I am Endocrinologist from Buenos Aires, Argentina and I have a troublesome case.The patient is a 59 years old male. His thyroid cancer was diagnosed because of bone metastasis 9 years ago. At that time(1996) he underwent thyroidectomy (moderately differenTiated follicular thyroid carcinoma) and received 200 mC I 131.
After 6 months the serum TG level (under supPressive T4 treatment) was 1250 ng/ml.
He had extensive bone metastasis in the spine, with a predominatE paravertebral mass at T4 level, with extension to the vertebral body, pedicle, posterior archEs, and erosion of them. The lesion extended to the spinal canal and the spinal cord was displaced anteriorly. The patient had pain but not compressive spinal cord symptoms. There were lesions in other vertebral bodies suggestive of metastasis. L1 presented partial wedging.
Surgery to debulk the dominant paravertebral mass at T4 level was postulated but refused.Then he begun to receive 200 mC I 131 every six months up to a total dose of 1400 mC, with reduction of the dominant mass
His tiroglobulin decreased gradually to 14 ng/ml (under supression) and was mantained at the same level 3 years after the last dose, which was given nov 2000. The MRI images remained unchanged.
The TG began to increase in the last two years and dramatically in the last year ( TG: 2020 ng /ml in 07/06 and in 03/07 more than 3000 ng/ml)
The MRI reveals a mass growing from the L4 (which is now crushed) and infiltrating the psoas.
The patient feels very well, has no pain and is doing his habitual work, but I know that this situation perhaps will not last much more time. The possibility of having dosimetry in our country is very poor.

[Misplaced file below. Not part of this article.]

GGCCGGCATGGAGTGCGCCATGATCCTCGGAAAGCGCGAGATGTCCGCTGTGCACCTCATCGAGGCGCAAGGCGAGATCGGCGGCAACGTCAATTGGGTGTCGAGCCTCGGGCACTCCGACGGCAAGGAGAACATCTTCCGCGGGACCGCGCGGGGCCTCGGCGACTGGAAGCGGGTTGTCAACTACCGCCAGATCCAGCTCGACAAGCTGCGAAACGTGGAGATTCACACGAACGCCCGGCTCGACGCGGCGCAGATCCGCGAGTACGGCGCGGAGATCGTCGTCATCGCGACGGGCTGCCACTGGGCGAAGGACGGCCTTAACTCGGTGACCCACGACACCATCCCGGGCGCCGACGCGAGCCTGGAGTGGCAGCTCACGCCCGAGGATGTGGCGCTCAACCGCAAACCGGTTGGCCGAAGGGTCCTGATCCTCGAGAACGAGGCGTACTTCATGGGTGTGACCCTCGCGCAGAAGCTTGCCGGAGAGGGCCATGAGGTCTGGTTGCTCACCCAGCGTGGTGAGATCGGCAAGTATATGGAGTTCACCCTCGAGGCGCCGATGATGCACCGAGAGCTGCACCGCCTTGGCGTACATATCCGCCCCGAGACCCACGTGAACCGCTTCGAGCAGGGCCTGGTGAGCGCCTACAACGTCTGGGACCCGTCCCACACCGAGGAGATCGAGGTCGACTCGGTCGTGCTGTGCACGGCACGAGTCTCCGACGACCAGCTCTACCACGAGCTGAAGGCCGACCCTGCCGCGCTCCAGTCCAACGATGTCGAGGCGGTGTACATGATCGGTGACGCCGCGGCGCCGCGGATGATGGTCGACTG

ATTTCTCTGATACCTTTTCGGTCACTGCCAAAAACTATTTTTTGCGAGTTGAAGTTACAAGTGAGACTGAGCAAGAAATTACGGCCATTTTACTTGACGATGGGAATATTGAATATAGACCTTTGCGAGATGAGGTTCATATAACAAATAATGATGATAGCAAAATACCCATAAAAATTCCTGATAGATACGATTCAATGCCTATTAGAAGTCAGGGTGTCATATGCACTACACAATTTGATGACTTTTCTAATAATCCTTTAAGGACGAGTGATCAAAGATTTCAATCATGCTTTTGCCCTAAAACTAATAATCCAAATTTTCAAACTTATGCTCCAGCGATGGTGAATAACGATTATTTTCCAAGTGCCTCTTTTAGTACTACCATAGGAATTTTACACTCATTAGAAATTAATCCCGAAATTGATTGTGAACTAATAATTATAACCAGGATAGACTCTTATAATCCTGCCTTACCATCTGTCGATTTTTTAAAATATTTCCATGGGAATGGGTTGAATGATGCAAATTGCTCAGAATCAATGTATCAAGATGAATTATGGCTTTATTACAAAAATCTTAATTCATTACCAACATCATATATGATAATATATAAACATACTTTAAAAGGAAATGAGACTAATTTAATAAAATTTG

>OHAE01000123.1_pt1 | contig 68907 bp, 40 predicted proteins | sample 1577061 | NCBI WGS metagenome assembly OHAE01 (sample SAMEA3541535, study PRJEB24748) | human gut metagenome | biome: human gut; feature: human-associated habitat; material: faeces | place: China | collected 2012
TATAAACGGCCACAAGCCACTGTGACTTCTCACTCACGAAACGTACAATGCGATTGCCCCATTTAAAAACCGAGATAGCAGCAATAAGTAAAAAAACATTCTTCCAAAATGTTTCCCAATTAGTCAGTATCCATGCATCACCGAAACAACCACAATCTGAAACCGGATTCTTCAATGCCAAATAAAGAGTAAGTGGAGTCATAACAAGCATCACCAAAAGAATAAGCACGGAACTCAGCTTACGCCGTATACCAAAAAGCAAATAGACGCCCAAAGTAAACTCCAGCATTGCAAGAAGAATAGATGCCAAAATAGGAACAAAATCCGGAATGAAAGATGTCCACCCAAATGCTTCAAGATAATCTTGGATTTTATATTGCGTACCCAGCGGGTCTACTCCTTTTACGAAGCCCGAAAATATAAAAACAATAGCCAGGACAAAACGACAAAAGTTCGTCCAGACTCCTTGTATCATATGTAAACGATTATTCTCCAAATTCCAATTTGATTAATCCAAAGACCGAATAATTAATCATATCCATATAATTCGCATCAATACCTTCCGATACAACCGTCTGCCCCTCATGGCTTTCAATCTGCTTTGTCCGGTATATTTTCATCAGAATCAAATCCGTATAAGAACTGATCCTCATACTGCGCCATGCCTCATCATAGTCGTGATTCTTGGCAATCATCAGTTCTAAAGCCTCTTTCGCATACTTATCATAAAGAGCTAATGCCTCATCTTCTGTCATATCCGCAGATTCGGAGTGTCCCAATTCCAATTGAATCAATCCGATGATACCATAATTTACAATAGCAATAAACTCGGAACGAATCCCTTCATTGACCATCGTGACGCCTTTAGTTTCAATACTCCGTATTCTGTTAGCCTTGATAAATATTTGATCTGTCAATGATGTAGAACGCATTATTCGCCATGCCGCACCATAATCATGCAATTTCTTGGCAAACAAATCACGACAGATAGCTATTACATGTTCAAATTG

The white blood cell and platelet count are normal but in the inferior limits. The Anti TG antibodies always negative.
I really will appreciate your opinion and advice.
Mar’a J. Pozzo MD
Buenos Aires, Argentina
This is a very difficult situation for this 59 year-old man with stage IVC follicular thyroid carcinoma. Radioiodine seems to have had some benefit, but he has extensive bone metastases that appear to be progressive. This is also a poor progonstic factor for survival. One option is to provide palliative therapy to symptomatic bone lesions, primarily through limited external beam radiotherapy and use narcotics to provide pain relief.
A more aggressive approach (since the patient appears to have a good functional status) would be to use external beam radiotherapy or chemoembolization for the largest, most progressive lesions and intravenous bisphosphonates (pamidronate or zolendronic acid) to protect bone strength, reduce fracture risk and relieve some pain.
In the United States, we would consider such a patient (good functional status and progressive metastases) for clinical trials with agents that inhibit angiogenesis, other tyrosine kinases, proteasomes or phase I clinical trials of even more novel agents/combinations. Entry of these patients into clinical trials, if available is an excellent option.
For consideration of systemic therapy outside of clinical trials, we have used combination chemotherapy (adriamycin and paclitaxel) with some anecdotal success. Clinical trials of single agent chemotherapy are disappointing. We have also considered more novel agents (sunitinib, gefitinib or other agents approved for other cancers) but there is limited data supporting such use. Finally, there has been some limited success using thalidomide in patients with end-stage disease for disease stabilization and help with pain, anxiety and difficulty sleeping.
Bryan Haugen, MD